Space probe: Wikis


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From Wikipedia, the free encyclopedia

A space probe is a scientific space exploration mission in which a robotic spacecraft leaves the gravity well of Earth and approaches the Moon or enters interplanetary or interstellar space (see list of probes by operational status for a list of active probes); The space agencies of the USSR (now Russia and Ukraine), the United States, the European Union, Japan, India and China have in the aggregate launched probes to several planets and moons of the solar system as well as to a number of asteroids and comets.


Interplanetary trajectories

Once a probe has left the vicinity of Earth, its trajectory will likely take it along an orbit around the Sun similar to the Earth's orbit. To reach another planet, the simplest method is to execute a Hohmann transfer orbit maneuver. More complex techniques, such as gravitational slingshots, can be more efficient, though they may require the probe to spend more time in transit. A technique using very little propulsion, but possibly requiring a considerable amount of time, is to follow a trajectory on the Interplanetary Transport Network.[citation needed]

Some notable probes


Mariner 4

The Mariner 4 space probe in 1965, was the first operational one to fly by Mars (November ).[citation needed], to take pictures of its surface, and to return them (21) to the Earth via radio telemetry.[citation needed] These pictures confirmed that there were no canals on the surface of Mars, and it observed no signs of any kind of life. The unexpected thing that it did reveal was the presence of many impact craters on the surface of Mars, thus confirming the extreme thinness of its atmosphere.[citation needed]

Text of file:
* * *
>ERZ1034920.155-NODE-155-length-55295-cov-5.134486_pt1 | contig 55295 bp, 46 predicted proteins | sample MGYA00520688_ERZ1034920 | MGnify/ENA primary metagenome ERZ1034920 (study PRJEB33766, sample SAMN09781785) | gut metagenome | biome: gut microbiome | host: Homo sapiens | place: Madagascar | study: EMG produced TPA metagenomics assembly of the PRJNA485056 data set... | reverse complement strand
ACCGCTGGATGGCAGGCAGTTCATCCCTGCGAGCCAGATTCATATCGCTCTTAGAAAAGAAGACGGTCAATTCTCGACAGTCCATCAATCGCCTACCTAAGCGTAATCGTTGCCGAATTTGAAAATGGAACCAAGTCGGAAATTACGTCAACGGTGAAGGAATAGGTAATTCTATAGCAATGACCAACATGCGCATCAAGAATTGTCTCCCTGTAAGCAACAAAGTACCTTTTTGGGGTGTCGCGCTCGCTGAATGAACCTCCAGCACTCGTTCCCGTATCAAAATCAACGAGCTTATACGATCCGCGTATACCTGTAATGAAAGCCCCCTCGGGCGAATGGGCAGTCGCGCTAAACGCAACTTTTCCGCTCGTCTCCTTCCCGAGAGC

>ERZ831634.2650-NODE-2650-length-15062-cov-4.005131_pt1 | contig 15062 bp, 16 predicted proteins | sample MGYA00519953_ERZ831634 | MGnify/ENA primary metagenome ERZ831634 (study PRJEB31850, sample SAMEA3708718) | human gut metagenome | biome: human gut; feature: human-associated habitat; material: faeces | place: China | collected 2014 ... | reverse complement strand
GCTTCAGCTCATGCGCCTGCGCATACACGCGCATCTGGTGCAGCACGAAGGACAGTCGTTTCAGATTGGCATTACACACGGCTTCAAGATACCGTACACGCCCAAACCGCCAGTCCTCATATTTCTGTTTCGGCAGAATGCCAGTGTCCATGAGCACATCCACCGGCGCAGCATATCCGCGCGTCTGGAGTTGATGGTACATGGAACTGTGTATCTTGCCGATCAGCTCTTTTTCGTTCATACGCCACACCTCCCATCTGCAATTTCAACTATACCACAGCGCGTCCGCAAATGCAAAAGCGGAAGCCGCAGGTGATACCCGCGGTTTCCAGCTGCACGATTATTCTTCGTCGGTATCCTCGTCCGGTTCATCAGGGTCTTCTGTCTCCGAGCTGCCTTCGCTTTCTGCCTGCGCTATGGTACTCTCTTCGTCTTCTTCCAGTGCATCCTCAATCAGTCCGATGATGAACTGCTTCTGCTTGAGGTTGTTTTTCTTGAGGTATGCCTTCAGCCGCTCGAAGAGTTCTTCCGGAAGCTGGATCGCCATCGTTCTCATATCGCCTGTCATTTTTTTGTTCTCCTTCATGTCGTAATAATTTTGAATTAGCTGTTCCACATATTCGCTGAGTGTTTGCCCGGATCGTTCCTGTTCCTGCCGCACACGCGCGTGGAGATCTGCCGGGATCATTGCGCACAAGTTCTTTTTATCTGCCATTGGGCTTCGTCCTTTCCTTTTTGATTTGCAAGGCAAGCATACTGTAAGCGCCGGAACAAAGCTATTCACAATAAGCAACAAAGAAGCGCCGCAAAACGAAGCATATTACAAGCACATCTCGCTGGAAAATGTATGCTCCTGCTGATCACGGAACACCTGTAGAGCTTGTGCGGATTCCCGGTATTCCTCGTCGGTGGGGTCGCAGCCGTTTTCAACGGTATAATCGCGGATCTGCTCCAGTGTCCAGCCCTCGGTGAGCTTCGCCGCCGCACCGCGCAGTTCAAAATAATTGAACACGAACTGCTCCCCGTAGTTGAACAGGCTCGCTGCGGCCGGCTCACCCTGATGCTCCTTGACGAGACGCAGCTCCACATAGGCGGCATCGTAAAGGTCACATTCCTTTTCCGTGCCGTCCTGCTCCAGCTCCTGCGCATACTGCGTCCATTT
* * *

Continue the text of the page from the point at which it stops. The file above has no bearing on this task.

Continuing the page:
Mariner 9

Upon its arrival at Mars on November 13, 1971, Mariner 9 became the first space probe to go into orbit around another planet.[citation needed] After 349 days in orbit, Mariner 9 had transmitted to the Earth 7,329 images, which covered about 80% of the martian surface. With the depletion of its supply of attitude control propellant, this space probe was turned off on October 27, 1972.[citation needed]

The Huygens landing site on Titan.

Huygens probe

The Huygens probe was a lander constructed by the European Space Agency (ESA) and launched as part of the Cassini-Huygens mission to Saturn's moon Titan. The Huygens probe separated from the Cassini orbiter on December 25, 2004, and landed on Titan on January 14, 2005. It radioed back 350 pictures from the surface.[citation needed]

Spirit and Opportunity

The Mars Exploration Rovers, Spirit and Opportunity landed on Mars to explore the Martian surface and geology, and searched for clues to past water activity on Mars. They were each launched in 2003 and landed in 2004. As of January 24, 2009, both Spirit and Opportunity have lasted for more than five years on Mars—when they were intended to last only three months. On February 6, 2007, Opportunity had traversed more than 10 km (6 mi) on the surface of Mars.[1]

Locations of Voyager 1 and Voyager 2.

Voyager 1

Voyager 1 is a 733-kilogram probe launched September 5, 1977. It is currently still operational, making it the longest-lasting mission of the U.S. National Aeronautics and Space Administration (NASA). It visited Jupiter and Saturn and was the first probe to provide detailed images of the moons of these planets.

Voyager 1 is the farthest human-made object from Earth, traveling away from both the Earth and the Sun at a relatively faster speed than any other probe.[citation needed] As of May 9, 2008, Voyager 1 is over 15.89 terameters (1.589 × 1013 meters, or 1.589 × 1010 km, 106.26 AU, 14.72 light-hours, or 9.87 billion miles) from the Sun.[citation needed] From that distance, radio signals from Voyager 1 take more than fourteen hours to reach its control center at the Jet Propulsion Laboratory. Voyager 1 and Voyager 2 have both achieved solar escape velocity, meaning that its trajectory will not return it to the solar system.[citation needed]

Along with Pioneer 10, Pioneer 11, and its sister space probe Voyager 2, Voyager 1 is now an interstellar probe.

See also


  • Deep Space: The NASA Mission Reports / edited by Robert Godwin (2005) ISBN 1-894959-15-9

Simple English

]] A space probe is an unmanned space mission, usually a small spacecraft sent out to find out information about a planet. The probe will then send this information back to Earth or a manned spacecraft.


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